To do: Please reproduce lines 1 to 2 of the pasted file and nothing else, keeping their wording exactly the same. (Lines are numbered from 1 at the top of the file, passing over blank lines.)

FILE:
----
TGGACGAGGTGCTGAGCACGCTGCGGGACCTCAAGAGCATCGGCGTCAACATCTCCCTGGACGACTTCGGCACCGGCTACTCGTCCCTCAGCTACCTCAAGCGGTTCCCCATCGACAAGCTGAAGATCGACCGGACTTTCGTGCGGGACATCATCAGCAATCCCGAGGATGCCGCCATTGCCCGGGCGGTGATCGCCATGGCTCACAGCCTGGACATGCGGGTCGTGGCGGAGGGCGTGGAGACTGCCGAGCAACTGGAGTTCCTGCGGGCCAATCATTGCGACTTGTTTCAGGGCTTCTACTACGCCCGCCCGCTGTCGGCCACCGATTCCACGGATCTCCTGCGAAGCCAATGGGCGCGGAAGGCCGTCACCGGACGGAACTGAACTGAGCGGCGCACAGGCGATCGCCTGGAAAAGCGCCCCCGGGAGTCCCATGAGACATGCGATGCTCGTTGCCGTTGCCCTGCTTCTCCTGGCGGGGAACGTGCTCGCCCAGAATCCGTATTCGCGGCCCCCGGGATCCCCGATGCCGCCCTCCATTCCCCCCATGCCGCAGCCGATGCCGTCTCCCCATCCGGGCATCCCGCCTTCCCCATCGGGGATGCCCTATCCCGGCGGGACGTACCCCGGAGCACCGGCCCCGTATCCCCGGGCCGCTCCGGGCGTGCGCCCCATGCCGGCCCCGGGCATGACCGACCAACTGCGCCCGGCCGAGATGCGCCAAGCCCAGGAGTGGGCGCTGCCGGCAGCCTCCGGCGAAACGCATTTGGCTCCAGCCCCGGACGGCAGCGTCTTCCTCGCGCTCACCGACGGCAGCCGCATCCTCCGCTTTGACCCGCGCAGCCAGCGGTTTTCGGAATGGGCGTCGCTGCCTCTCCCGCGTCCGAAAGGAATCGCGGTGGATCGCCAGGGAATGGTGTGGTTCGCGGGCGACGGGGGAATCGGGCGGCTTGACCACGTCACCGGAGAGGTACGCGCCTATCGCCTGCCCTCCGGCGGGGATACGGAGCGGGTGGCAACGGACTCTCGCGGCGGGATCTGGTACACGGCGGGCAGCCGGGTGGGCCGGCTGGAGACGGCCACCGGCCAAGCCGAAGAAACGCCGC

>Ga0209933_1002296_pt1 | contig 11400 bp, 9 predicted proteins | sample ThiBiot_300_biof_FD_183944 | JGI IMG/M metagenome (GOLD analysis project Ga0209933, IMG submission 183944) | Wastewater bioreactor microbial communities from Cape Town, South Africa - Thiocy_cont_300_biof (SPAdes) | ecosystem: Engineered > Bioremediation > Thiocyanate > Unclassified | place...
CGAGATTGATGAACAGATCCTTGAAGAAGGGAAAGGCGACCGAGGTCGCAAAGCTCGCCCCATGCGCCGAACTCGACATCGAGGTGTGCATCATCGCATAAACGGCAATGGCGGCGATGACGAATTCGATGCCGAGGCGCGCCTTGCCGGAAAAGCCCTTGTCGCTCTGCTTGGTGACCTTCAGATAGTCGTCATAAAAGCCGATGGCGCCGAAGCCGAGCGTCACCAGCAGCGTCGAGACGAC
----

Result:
TGGACGAGGTGCTGAGCACGCTGCGGGACCTCAAGAGCATCGGCGTCAACATCTCCCTGGACGACTTCGGCACCGGCTACTCGTCCCTCAGCTACCTCAAGCGGTTCCCCATCGACAAGCTGAAGATCGACCGGACTTTCGTGCGGGACATCATCAGCAATCCCGAGGATGCCGCCATTGCCCGGGCGGTGATCGCCATGGCTCACAGCCTGGACATGCGGGTCGTGGCGGAGGGCGTGGAGACTGCCGAGCAACTGGAGTTCCTGCGGGCCAATCATTGCGACTTGTTTCAGGGCTTCTACTACGCCCGCCCGCTGTCGGCCACCGATTCCACGGATCTCCTGCGAAGCCAATGGGCGCGGAAGGCCGTCACCGGACGGAACTGAACTGAGCGGCGCACAGGCGATCGCCTGGAAAAGCGCCCCCGGGAGTCCCATGAGACATGCGATGCTCGTTGCCGTTGCCCTGCTTCTCCTGGCGGGGAACGTGCTCGCCCAGAATCCGTATTCGCGGCCCCCGGGATCCCCGATGCCGCCCTCCATTCCCCCCATGCCGCAGCCGATGCCGTCTCCCCATCCGGGCATCCCGCCTTCCCCATCGGGGATGCCCTATCCCGGCGGGACGTACCCCGGAGCACCGGCCCCGTATCCCCGGGCCGCTCCGGGCGTGCGCCCCATGCCGGCCCCGGGCATGACCGACCAACTGCGCCCGGCCGAGATGCGCCAAGCCCAGGAGTGGGCGCTGCCGGCAGCCTCCGGCGAAACGCATTTGGCTCCAGCCCCGGACGGCAGCGTCTTCCTCGCGCTCACCGACGGCAGCCGCATCCTCCGCTTTGACCCGCGCAGCCAGCGGTTTTCGGAATGGGCGTCGCTGCCTCTCCCGCGTCCGAAAGGAATCGCGGTGGATCGCCAGGGAATGGTGTGGTTCGCGGGCGACGGGGGAATCGGGCGGCTTGACCACGTCACCGGAGAGGTACGCGCCTATCGCCTGCCCTCCGGCGGGGATACGGAGCGGGTGGCAACGGACTCTCGCGGCGGGATCTGGTACACGGCGGGCAGCCGGGTGGGCCGGCTGGAGACGGCCACCGGCCAAGCCGAAGAAACGCCGC

>Ga0209933_1002296_pt1 | contig 11400 bp, 9 predicted proteins | sample ThiBiot_300_biof_FD_183944 | JGI IMG/M metagenome (GOLD analysis project Ga0209933, IMG submission 183944) | Wastewater bioreactor microbial communities from Cape Town, South Africa - Thiocy_cont_300_biof (SPAdes) | ecosystem: Engineered > Bioremediation > Thiocyanate > Unclassified | place...